Although they seem to be separate experiences, hearing loss has been connected with dementia in surprising ways. Both conditions occur most commonly later in life, so it is difficult to determine a causal relationship. In other words, it’s hard to say if hearing loss causes dementia. Yet, the two are correlated in striking ways.
Researchers at Johns Hopkins University, including Dr. Frank Lin, have determined that hearing loss is associated with a higher prevalence of dementia. Furthermore, those who develop both dementia and hearing loss tend to have a more rapid decline in their cognitive functioning. In order to understand this relationship, the nature of dementia, cognition, and language may be a clue to the connection between them.
Dementia is a cognitive dysfunction that takes many forms. Alzheimer’s disease is one of the most well known forms of dementia, but there are many others, as well. A key feature of dementia is the breakdown of relationships between words and their meanings, as well as memory and spatial understanding. In the first case, many people suffering from dementia find that they cannot connect words with their meanings in the way they used to be able to do. For instance, when they want to describe something, they may not be able to remember the word for it. When that word can’t be located in the memory, they may put together other explanations to get at the meaning of the word. Yet, this process can be a struggle when words don’t have an easy synonym to use for explanation. Others suffer dementia in the opposite direction. Rather than forgetting the words for their ideas, they can no longer remember what certain words mean. This lapse of memory can even extend to forgetting the people they once knew or the locations of things.
Hearing Loss & Speech Recognition
One possibility for the relationship between hearing loss and dementia has to do with conversation and speech. When a person loses hearing, words or pieces of words may be unheard in conversations. Imagine listening to a person deliver a sentence but only being able to hear one piece of each word. These syllables or phonemes generally link together into meaningful words or sentences. Yet, for the person with hearing loss, they suddenly become a jumble of meaningless sounds. The mind must scramble to put together these sounds, the tone of voice, the image of reading lips, and the expressions on faces into a guess at the meaning that is intended.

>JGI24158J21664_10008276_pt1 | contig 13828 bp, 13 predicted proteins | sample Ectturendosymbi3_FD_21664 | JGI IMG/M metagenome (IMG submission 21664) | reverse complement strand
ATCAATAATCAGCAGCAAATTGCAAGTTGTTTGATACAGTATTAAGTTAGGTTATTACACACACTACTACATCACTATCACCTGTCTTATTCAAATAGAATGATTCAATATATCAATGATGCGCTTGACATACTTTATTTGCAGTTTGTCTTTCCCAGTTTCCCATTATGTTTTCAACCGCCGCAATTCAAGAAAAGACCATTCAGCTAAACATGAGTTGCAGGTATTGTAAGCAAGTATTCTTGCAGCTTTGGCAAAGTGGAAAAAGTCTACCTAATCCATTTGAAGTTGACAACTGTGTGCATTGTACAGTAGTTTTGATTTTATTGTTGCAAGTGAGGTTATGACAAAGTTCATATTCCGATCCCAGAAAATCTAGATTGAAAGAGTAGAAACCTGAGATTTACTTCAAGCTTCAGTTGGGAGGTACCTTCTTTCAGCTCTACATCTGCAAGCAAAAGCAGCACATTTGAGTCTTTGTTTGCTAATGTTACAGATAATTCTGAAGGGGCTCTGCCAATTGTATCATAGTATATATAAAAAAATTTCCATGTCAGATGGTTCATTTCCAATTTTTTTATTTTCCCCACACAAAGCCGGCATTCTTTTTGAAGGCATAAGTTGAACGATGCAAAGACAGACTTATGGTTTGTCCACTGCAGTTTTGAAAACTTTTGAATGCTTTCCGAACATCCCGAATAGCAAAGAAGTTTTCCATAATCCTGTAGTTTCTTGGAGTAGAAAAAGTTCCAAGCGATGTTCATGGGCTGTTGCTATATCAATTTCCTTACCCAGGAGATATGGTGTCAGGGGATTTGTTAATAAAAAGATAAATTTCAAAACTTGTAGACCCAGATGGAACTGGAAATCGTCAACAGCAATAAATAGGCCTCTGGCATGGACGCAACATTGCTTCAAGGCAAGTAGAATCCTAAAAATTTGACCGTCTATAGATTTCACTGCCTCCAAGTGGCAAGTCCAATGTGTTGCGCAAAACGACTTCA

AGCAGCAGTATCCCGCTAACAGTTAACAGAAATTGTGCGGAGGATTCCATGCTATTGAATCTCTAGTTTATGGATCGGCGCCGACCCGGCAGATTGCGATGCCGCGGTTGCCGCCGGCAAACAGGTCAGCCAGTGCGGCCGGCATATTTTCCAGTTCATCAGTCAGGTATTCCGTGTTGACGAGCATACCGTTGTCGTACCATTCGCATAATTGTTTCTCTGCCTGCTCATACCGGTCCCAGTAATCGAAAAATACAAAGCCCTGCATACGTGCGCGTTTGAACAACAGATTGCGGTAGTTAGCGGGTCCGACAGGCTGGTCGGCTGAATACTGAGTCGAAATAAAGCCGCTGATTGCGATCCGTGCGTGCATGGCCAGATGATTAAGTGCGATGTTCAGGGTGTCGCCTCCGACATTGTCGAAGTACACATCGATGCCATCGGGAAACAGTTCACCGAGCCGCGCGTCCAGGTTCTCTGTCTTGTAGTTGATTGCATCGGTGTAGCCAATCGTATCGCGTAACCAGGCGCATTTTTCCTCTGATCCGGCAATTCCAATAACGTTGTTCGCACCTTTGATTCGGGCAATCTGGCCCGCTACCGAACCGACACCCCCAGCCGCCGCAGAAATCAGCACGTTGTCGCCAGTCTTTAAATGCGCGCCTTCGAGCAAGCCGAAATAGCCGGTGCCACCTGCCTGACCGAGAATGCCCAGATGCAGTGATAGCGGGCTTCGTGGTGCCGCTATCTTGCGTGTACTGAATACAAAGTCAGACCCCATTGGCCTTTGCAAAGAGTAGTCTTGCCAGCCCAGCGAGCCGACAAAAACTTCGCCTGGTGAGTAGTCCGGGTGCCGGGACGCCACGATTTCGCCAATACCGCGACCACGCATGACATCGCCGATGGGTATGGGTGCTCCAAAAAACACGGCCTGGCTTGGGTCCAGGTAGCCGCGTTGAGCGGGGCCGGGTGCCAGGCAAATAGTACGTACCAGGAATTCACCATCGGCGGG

That process of piecing together a puzzle can be overwhelming to the mind, overloading it with meaningless information or fragments that do not seem to fit together. When the brain encounters such a puzzle time and again, it could create a heavier cognitive load for the brain. This relation between hearing loss and the struggling brain may be a hint at the correlation between hearing loss and dementia, as well.
More research is necessary on this connection between hearing loss and dementia, but the fact remains that dementia is closely correlated with hearing loss. Perhaps the struggle in the mind to put together random sounds into meaningful wholes increases the cognitive load on the person with hearing loss to such a degree that dementia is triggered in the mind, or, when dementia has already begun to set in, that makes the cognitive decline more rapid.
Hearing Loss & Social Isolation
With untreated hearing and difficulties with speech recognition, there is a higher likelihood for people to avoid the activities they once loved. Rather than struggle through conversation over dinner with friends, people may be more likely to avoid the situation altogether. Over time, increased social isolation could be harmful. In fact, social isolation is a leading risk factor for dementia.
Treating Hearing Loss with Hart Hearing
Although it remains to be tested in a scientific study, the use of hearing aids may be a way to break the link between dementia and hearing loss. If it can be caught early enough, treating hearing loss with the use of hearing aids may be able to alleviate the struggling mind that grasps to understand what it hears.
Are you concerned with your hearing abilities? The first step toward better hearing – and indeed, cognitive function – is to schedule a hearing test. Contact us at Hart Hearing to schedule a hearing test and consultation.